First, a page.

On 3 November 2022, the European Court of Human Rights (ECtHR) ruled in the case Sanchez-Sanchez v. the United Kingdom (Application no. 22854/20). The case concerned a Mexican national who was arrested in the United Kingdom following a request from the United States of America (US) based on the suspicion of his involvement in drug trafficking in the US. The applicant claimed that his extradition to the US would be in breach of Article 3 of the European Convention on Human Rights due to the risk of receiving a life sentence without the possibility of parole.

The Grand Chamber underlined the general principles concerning sentences of life without parole in the extradition context. The Court acknowledged that the imposition of a sentence of life imprisonment on an adult offender was not in itself prohibited by or incompatible with Article 3 or any other Article of the Convention; however, it recognised that the imposition of an irreducible life sentence on an adult without any prospects of release or grossly disproportionate sentence could raise an issue under Article 3 ECHR. The Court referred to the principles established for domestic criminal cases in Vinter and Others v. the United Kingdom (application nos. 66069/09, 130/10 and 3896/10) and held that this approach must be adapted in extradition context. First, the applicant has the burden to prove substantial grounds for believing there is a real risk that if convicted, there is a sentence of life imprisonment without parole. Secondly, Article 3 must be interpreted as requiring reducibility of the sentence both de jure and de facto through a review mechanism allowing the domestic authorities to consider the prisoner’s progress towards rehabilitation or any other ground for release based on behaviour or other relevant personal circumstances.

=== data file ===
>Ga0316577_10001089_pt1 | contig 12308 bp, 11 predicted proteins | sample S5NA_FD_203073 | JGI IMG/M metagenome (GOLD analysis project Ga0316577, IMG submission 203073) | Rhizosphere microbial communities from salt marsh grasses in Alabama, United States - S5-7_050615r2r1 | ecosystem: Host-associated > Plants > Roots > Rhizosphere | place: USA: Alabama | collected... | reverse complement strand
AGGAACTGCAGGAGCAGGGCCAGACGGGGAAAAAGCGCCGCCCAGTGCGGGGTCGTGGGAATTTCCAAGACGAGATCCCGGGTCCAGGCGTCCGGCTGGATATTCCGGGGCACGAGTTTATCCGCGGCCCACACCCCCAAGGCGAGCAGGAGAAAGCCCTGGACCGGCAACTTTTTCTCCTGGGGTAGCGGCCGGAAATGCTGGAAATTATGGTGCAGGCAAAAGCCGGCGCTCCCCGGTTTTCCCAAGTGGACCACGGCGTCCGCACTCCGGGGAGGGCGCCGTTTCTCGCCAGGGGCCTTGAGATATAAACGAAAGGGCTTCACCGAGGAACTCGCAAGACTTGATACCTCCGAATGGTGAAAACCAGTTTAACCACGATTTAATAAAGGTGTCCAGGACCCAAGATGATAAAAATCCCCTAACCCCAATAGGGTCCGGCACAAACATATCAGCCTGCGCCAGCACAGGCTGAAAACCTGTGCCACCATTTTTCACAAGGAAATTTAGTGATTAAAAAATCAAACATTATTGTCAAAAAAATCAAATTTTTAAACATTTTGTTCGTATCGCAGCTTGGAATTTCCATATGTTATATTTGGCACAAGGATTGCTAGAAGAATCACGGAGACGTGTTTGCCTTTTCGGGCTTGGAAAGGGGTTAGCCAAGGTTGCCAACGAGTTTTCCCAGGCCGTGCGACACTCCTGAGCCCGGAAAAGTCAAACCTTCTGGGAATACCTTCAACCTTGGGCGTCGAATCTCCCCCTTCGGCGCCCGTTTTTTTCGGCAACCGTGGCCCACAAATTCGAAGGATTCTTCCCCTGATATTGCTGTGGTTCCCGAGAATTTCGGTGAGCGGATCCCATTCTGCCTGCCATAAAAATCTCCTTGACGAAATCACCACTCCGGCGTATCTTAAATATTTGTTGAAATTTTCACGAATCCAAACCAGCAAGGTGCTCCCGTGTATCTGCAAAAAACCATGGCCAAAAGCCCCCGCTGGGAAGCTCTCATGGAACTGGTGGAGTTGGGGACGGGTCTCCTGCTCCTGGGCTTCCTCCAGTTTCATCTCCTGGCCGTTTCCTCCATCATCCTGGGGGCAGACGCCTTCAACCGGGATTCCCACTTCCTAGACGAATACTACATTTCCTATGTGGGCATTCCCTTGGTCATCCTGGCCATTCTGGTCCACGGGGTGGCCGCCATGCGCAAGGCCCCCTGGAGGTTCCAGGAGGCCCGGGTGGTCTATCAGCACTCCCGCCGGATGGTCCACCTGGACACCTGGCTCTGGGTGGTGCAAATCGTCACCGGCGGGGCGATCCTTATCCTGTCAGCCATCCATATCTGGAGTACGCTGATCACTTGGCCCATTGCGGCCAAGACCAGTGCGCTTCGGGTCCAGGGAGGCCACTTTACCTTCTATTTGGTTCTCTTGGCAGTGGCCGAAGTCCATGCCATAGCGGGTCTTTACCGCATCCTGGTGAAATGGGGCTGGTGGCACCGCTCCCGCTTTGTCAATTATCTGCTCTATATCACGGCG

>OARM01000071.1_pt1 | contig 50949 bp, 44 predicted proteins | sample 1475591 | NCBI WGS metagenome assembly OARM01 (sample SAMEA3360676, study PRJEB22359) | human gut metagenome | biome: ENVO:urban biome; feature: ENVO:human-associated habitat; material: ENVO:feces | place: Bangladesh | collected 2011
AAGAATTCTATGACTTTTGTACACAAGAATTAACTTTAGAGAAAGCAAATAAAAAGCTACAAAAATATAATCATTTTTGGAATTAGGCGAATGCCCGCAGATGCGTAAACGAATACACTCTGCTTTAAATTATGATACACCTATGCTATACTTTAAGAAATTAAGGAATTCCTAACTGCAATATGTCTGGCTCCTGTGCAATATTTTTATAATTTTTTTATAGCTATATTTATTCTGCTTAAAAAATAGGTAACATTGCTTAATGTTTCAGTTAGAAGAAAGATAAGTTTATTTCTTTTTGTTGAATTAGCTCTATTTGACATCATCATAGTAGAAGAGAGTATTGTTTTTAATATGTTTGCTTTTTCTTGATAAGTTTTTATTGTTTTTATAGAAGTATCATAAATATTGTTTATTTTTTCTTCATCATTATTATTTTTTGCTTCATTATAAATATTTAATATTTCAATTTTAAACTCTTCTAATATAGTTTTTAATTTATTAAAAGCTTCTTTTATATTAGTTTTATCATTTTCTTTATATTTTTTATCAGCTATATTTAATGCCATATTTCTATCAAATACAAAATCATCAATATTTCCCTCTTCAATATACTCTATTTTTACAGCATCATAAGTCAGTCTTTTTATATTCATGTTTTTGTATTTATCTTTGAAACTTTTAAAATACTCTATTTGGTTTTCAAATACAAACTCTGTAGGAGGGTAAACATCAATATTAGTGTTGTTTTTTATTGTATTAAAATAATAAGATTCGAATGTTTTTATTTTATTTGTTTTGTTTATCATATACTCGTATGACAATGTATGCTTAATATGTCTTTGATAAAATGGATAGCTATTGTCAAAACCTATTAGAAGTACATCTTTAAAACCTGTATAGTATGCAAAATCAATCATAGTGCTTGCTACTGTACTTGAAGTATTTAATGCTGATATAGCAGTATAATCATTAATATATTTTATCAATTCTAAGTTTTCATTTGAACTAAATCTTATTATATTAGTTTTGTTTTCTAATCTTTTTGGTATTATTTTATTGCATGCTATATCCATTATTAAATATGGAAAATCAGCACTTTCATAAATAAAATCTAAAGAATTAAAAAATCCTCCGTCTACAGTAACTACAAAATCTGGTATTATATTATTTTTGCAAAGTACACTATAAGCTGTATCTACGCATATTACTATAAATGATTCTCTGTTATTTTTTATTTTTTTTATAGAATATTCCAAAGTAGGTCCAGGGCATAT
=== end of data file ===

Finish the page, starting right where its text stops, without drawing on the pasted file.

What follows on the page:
Addressing the potential breach of Article 3 in the present case at hand, the Court found that the applicant cannot be said to have adduced evidence capable of showing that his extradition to the US would expose him to a real risk of treatment reaching the Article 3 threshold as it is not clear the applicant would receive a sentence of life imprisonment. For this reason, the Court concluded that the applicant’s extradition to the US would be consistent with the European Convention on Human Rights.